June 5, 2009

Survey airplane to scan desert details

Flights to collect seismic, groundwater data

By EUNICE LEE, staff writer
Desert Dispatch

In 1992, U.S. Geological Survey (USGS) scientists used this airplane, specially equipped with a magnetometer (white boom at rear of aircraft), to measure variations in the Earth's magnetic field. The USGS uses such aircraft to study geologic hazards, mineral resources, and environmental problems throughout the United States. (USGS)

If you happen to see an airplane flying lower than usual over areas of the High Desert in the coming month, don’t be alarmed, say officials from the United States Geological Survey.

The USGS will be conducting low-level flights in a survey project to gather data on seismic fault lines, magnetic fields, ground water flow and other geological measurements starting Saturday, according to Vicki Langenheim, a geophysicist for the USGS based in Menlo Park.

“We’re basically using it to establish a geological framework for the area,” said Langenheim.

For one month, a small aircraft will cruise between Fort Irwin and the Marine Corps Center in Twentynine Palms’ restricted airspace at speeds of 180 mph to 190 mph at 1,000 feet above ground, said Langenheim.

The flights will pass over areas near Barstow, Ludlow, Baker and the Mojave National Preserve, according to the USGS press release. The plane will make one to two trips per day for about five hours at a time during daylight hours, Langenheim noted.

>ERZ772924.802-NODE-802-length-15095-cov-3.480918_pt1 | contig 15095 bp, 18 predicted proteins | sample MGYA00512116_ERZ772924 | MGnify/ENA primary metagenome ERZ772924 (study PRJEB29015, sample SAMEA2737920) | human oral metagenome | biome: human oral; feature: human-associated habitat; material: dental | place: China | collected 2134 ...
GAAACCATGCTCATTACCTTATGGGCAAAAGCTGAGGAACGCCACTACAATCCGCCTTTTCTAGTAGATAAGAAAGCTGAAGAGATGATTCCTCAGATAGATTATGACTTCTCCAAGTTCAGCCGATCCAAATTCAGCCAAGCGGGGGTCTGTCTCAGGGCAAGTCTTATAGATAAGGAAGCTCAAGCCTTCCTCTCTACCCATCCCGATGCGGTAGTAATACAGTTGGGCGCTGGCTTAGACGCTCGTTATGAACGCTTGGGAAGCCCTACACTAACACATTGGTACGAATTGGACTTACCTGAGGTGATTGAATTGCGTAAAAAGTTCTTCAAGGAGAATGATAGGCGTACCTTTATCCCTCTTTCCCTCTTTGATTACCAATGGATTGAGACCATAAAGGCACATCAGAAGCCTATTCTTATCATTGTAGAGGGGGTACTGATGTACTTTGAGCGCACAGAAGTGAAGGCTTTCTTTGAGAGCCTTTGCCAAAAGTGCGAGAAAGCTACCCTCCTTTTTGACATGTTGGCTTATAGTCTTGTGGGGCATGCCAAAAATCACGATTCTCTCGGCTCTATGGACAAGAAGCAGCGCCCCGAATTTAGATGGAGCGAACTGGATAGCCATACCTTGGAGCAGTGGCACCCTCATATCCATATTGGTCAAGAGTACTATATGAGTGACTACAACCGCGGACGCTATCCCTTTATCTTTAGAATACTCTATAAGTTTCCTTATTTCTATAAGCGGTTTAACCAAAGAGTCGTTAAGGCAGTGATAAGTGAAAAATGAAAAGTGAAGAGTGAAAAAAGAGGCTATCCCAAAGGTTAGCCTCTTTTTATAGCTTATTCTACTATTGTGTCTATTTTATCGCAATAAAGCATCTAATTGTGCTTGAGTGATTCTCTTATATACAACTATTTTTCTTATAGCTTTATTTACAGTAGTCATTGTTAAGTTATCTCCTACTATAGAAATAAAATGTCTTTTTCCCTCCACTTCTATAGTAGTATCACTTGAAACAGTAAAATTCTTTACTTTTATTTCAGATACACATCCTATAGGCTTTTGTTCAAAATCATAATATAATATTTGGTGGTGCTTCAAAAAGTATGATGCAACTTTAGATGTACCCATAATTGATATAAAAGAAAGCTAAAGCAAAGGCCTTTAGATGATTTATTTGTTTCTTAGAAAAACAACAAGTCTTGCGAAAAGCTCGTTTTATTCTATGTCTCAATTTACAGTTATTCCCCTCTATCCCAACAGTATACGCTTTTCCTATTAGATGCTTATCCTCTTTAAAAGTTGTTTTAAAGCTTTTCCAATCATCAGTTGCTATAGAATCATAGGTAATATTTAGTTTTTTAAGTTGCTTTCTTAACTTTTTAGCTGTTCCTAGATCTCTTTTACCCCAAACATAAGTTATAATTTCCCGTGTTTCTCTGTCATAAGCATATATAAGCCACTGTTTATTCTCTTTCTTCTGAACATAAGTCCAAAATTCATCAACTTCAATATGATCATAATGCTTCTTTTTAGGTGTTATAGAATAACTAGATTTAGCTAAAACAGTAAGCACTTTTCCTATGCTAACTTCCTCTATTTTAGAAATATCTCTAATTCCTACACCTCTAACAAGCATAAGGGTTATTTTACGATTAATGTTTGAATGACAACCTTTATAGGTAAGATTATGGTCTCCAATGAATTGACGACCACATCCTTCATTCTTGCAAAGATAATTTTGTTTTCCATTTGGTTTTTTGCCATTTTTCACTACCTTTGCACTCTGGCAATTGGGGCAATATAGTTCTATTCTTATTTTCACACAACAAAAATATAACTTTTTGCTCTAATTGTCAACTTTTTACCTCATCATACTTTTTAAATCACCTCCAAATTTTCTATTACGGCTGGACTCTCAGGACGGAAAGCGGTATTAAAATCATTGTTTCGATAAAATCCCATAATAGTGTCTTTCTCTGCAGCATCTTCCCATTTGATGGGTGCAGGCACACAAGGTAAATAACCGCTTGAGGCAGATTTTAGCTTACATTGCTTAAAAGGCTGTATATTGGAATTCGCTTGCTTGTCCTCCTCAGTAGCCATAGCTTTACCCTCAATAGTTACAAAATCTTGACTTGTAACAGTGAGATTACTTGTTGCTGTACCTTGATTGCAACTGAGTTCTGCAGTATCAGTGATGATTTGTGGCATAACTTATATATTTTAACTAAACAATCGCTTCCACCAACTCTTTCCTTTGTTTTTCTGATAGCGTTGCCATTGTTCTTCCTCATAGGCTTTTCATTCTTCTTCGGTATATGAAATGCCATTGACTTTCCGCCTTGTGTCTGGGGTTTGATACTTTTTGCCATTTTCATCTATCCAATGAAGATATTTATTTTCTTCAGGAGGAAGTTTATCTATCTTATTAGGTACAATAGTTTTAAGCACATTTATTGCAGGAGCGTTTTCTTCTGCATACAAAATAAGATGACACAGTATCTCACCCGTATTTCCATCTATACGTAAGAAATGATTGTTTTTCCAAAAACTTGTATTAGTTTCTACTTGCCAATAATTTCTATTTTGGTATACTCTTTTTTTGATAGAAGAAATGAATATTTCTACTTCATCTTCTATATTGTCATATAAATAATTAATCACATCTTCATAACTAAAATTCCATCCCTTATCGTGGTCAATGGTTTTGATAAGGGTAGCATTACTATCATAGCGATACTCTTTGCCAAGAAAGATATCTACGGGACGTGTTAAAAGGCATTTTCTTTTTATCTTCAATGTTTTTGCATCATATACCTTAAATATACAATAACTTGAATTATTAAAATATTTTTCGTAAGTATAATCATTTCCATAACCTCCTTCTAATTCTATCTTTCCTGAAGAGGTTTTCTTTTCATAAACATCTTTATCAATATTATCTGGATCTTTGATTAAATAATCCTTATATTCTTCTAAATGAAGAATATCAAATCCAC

Langenheim said the flights shouldn’t bother residents too much since the small two-engine airplane will fly at constant speeds and won’t be throttling up or making sudden loud noises.

A magnetometer, which looks like a six- to seven-foot-long pole, will be attached to the back end of the plane.

Langenheim said that collecting data on seismic fault lines will help scientists learn more about how earthquakes happen as well as locate groundwater in the desert.

“It’s kind of the building blocks for doing these kind of predictive studies,” she said.

The USGS recently finished a survey flight along the central coast of California that was scheduled to last two months, according to Spokeswoman Marisa Lubeck.

The last time a survey was conducted in the Mojave Desert area was in the early 1980s, according to Langenheim.